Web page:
OT helping a patient in the hospital

OT and delirium management

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The evidence is pretty clear that the involvement of an integrated team that includes OT helps patients in the ICU get better faster!

Impact of ICU on the patient

Patients who are in the ICU experience many negative outcomes: delirium, polyneurophathy, myopathy, and sleep pattern disturbances. 1,2,3

In addition, extended bedrest (even without an ICU stay) has been found to have consequence on every body system2,3.  Many of these difficulties are agreeable to OT intervention4.

  • Cardiac: reduced cardiac output
  • Hematologic: reduced blood volume and transport of O2
  • Respiratory: decreased muscular endurance for breathing
  • Gastrointestinal: Decreased intestinal mobility leading to constipation and decreased appetite (and, decreased appetite leads to a decrease in activity level)
  • Gastrourinary: Increased risk of UTI due to a decrease in filtration rate
  • Endocrine: Abnormal hormonal responses
  • Musculoskeletal: Overall muscle weakness
  • Neurologic: Increased risk for delirium and psychological distress (increase in rate of depression and anxiety)
  • Integumentary: Increased risk for skin breakdown

Interdisciplinary management of the ICU patient

The ABCDEF bundle is an evidence-based approach to dealing with patients in the ICU5,6,7. It is comprehensive and holistic and provides a model for an interdisciplinary approach to care.  It can be used to justify OT services.   What does it stand for?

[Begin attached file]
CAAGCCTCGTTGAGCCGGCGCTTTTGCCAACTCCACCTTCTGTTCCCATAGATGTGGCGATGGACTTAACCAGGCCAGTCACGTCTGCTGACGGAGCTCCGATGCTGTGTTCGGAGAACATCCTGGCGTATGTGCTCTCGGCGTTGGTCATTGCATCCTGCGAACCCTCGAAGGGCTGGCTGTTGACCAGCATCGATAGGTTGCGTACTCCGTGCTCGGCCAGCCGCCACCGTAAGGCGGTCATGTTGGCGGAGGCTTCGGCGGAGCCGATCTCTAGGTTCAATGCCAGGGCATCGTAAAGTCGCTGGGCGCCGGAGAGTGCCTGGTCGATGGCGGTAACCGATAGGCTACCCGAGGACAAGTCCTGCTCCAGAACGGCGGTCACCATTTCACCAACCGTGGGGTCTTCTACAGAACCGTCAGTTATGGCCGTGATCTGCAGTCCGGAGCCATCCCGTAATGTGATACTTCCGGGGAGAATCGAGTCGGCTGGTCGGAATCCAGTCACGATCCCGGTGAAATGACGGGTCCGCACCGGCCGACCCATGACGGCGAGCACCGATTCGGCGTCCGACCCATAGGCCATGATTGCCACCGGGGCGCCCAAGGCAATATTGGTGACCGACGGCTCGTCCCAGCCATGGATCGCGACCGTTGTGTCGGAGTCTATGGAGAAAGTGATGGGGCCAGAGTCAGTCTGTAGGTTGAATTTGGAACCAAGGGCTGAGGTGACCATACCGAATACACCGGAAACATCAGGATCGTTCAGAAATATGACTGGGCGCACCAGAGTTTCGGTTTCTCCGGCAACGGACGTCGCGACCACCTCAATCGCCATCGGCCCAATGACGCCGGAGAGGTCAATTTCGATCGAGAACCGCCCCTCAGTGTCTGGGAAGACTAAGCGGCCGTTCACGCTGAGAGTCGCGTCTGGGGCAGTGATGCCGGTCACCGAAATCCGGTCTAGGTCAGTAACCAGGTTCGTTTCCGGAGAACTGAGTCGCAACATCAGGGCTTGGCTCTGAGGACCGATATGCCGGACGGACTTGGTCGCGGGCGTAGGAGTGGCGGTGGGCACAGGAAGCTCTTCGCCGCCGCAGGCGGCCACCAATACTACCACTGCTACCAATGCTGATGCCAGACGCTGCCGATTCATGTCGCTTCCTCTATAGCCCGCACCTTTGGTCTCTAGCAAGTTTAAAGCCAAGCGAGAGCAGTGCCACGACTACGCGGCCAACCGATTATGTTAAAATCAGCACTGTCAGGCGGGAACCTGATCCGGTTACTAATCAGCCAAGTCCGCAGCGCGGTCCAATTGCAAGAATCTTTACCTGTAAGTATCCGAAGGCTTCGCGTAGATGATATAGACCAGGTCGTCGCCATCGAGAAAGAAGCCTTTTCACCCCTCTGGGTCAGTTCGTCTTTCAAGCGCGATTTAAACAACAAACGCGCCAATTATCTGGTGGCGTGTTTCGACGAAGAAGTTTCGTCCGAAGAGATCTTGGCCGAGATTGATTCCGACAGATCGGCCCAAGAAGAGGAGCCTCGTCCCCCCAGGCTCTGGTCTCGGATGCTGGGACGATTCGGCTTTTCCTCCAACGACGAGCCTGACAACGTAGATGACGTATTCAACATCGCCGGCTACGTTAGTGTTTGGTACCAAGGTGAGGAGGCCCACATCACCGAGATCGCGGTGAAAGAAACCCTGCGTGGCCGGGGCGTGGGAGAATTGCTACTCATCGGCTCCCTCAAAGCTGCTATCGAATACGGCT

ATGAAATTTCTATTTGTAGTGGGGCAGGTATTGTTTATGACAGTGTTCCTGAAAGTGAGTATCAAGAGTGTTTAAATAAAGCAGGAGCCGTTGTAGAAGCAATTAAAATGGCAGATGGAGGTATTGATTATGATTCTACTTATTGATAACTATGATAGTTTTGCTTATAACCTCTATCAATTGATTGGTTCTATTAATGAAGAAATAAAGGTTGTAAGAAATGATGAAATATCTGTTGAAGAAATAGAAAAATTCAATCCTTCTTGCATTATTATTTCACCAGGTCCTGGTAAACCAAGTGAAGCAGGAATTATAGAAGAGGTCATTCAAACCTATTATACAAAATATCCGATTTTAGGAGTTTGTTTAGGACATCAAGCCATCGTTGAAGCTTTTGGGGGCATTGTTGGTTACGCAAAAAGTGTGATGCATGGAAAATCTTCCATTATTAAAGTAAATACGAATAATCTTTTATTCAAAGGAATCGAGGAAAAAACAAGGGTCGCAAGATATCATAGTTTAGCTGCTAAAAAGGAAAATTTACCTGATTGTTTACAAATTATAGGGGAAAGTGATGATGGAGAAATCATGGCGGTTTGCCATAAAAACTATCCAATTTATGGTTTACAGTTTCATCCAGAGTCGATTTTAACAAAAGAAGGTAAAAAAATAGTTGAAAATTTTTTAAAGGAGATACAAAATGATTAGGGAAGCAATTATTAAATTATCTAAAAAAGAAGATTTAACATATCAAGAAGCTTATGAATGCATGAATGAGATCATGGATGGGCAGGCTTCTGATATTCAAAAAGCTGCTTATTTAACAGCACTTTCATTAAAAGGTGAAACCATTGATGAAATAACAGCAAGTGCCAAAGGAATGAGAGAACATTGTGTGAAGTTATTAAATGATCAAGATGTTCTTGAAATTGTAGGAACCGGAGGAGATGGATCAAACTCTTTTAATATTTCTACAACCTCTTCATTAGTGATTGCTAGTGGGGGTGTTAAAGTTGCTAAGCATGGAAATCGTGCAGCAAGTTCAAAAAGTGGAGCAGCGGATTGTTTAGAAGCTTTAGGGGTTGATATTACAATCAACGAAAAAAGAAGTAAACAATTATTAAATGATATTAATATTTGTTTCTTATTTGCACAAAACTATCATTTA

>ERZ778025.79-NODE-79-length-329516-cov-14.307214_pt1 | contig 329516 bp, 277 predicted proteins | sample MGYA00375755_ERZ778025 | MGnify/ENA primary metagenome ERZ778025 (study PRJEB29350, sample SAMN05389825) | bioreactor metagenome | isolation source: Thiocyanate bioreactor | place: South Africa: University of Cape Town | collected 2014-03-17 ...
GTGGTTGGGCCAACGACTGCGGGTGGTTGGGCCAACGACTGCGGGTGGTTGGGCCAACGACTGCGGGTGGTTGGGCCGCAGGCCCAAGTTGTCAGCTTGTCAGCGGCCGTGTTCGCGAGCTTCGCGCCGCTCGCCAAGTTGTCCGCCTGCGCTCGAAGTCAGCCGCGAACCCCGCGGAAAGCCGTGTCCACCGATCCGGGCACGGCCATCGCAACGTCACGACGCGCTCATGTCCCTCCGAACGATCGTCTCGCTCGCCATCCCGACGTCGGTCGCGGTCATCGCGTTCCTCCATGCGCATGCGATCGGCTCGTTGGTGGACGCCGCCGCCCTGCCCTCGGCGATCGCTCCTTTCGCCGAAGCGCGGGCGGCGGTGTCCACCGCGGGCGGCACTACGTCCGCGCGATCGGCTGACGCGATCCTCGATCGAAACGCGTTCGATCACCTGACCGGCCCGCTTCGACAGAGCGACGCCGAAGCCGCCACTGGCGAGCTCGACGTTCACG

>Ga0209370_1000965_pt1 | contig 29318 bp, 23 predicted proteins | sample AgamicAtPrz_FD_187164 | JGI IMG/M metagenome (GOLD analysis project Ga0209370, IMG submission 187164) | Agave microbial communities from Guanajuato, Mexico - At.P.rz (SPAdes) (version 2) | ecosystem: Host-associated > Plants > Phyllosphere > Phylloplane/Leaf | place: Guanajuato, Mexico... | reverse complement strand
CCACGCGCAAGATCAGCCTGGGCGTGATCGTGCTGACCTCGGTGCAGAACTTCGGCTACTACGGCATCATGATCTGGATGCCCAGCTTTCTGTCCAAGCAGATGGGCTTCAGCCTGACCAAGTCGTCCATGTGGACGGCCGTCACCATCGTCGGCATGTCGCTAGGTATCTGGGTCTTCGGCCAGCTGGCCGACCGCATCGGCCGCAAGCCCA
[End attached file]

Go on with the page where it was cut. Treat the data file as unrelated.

A:  Assessment and management of pain (everyone’s job, all the time!)

B:  Spontaneous awakening and breathing trials

C:  Choice of analgesia and sedation

D:  Delirium assessment (see below!)

E:  Early mobility and exercise

F:  Family engagement and empowerment

The ABCDEF bundle has been rolled out in many hospitals and hospital systems and evidence suggests that it is effective at producing better outcomes with ICU patients than traditional care.  The “D”’ opens a door for OT practitioners to demonstrate their skills in working with clients with cognitive impairments!

See my previous blog on cognitive assessments used in acute care for some ideas on how to assess ICU patients for cognition.

Specific occupational therapy interventions for delirium and the ICU patient8,9

  • Intensive care unit diaries: Documenting the sequence of events throughout a patient’s ICU stay allows a patient to re-orient quicker and prevent development of delirium and shorten the duration of delirium.
  • Polysensory stimulation: Using different types of sensory stimulation to calm clients in the ICU (soothing, preferred music, massaging lotion into the skin, etc).
  • Positioning: Provide positioning for pressure relief and social interaction; working on tolerance in functional semi-seated positions for improved engagement.
  • Cognitive stimulation: Can range from simple orientation tasks to reading the newspaper and working on word puzzles. The aim is to prevent boredom and secondary psychosocial responses from the ICU. OT can also include teaching clients how to use the call button and when/how to safely move.
  • Basic activities of daily living: Facilitating normal routines by participating, as able, in upper extremity grooming, hygiene, and ADL tasks.
  • Upper extremity function: Therapeutic exercise to facilitate increased range of motion and strength to improve bed mobility, ADLs, and transfers.